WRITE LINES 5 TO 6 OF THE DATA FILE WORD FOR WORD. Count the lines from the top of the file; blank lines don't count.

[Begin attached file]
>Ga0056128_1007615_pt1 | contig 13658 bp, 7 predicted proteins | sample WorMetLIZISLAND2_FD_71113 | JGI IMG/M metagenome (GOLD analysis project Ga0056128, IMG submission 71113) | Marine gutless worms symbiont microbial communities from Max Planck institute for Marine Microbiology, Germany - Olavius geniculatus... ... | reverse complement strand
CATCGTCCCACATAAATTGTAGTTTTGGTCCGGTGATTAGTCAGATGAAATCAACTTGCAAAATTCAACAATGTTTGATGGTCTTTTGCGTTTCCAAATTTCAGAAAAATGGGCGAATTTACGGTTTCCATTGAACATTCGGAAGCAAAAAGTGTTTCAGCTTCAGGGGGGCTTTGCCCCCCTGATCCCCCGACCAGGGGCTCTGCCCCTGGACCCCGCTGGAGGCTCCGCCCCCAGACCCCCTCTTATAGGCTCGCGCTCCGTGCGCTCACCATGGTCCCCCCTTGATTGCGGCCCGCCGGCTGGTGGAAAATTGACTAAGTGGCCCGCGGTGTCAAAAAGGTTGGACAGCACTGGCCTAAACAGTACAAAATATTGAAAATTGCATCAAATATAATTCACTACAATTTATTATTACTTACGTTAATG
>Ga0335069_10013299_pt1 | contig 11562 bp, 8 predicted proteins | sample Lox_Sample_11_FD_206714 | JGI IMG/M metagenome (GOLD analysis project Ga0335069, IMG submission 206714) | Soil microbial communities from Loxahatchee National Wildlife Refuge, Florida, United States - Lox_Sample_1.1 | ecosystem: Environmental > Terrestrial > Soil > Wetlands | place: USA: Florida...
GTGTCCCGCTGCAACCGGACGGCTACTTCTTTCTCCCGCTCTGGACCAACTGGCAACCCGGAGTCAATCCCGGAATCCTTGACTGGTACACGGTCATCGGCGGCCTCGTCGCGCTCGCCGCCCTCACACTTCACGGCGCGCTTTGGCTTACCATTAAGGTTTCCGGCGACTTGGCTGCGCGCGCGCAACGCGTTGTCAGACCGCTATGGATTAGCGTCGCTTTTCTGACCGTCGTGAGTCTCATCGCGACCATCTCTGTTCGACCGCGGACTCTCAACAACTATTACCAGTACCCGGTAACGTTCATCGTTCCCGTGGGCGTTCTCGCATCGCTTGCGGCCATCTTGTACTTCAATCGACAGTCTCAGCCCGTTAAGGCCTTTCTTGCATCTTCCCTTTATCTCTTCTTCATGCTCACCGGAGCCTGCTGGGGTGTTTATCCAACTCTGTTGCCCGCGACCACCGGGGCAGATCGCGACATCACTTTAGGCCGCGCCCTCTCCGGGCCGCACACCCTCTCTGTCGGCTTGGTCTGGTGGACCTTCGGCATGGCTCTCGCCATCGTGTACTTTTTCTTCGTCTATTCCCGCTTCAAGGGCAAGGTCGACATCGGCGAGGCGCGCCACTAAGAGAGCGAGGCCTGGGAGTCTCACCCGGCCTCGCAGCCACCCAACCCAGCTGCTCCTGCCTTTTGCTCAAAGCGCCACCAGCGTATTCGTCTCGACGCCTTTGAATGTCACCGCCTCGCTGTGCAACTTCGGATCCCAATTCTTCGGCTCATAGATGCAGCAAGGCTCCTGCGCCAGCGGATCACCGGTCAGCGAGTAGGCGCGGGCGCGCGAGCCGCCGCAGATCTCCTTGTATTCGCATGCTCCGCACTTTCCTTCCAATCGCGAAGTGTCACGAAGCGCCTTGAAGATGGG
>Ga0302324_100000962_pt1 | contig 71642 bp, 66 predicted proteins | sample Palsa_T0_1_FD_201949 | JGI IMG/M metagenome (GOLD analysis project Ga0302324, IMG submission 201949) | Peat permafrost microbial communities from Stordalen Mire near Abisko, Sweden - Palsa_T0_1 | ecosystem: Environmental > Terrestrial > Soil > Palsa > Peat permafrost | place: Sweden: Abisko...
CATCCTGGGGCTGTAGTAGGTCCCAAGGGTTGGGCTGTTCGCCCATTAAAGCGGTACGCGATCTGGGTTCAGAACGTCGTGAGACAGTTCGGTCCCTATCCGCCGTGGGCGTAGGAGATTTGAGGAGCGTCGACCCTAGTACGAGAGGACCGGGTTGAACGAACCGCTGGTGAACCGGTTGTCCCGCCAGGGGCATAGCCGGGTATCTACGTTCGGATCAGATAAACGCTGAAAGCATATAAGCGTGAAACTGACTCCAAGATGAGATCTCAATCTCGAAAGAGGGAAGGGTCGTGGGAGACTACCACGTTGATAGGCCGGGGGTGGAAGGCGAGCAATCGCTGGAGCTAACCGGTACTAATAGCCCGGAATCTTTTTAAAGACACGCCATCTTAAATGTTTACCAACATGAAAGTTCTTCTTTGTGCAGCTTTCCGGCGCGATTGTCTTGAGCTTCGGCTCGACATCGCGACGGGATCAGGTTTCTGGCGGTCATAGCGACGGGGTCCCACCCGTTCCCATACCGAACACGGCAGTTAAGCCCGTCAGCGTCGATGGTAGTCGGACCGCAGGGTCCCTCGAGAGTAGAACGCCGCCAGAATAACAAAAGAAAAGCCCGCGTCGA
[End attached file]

>Ga0302324_100000962_pt1 | contig 71642 bp, 66 predicted proteins | sample Palsa_T0_1_FD_201949 | JGI IMG/M metagenome (GOLD analysis project Ga0302324, IMG submission 201949) | Peat permafrost microbial communities from Stordalen Mire near Abisko, Sweden - Palsa_T0_1 | ecosystem: Environmental > Terrestrial > Soil > Palsa > Peat permafrost | place: Sweden: Abisko...
CATCCTGGGGCTGTAGTAGGTCCCAAGGGTTGGGCTGTTCGCCCATTAAAGCGGTACGCGATCTGGGTTCAGAACGTCGTGAGACAGTTCGGTCCCTATCCGCCGTGGGCGTAGGAGATTTGAGGAGCGTCGACCCTAGTACGAGAGGACCGGGTTGAACGAACCGCTGGTGAACCGGTTGTCCCGCCAGGGGCATAGCCGGGTATCTACGTTCGGATCAGATAAACGCTGAAAGCATATAAGCGTGAAACTGACTCCAAGATGAGATCTCAATCTCGAAAGAGGGAAGGGTCGTGGGAGACTACCACGTTGATAGGCCGGGGGTGGAAGGCGAGCAATCGCTGGAGCTAACCGGTACTAATAGCCCGGAATCTTTTTAAAGACACGCCATCTTAAATGTTTACCAACATGAAAGTTCTTCTTTGTGCAGCTTTCCGGCGCGATTGTCTTGAGCTTCGGCTCGACATCGCGACGGGATCAGGTTTCTGGCGGTCATAGCGACGGGGTCCCACCCGTTCCCATACCGAACACGGCAGTTAAGCCCGTCAGCGTCGATGGTAGTCGGACCGCAGGGTCCCTCGAGAGTAGAACGCCGCCAGAATAACAAAAGAAAAGCCCGCGTCGA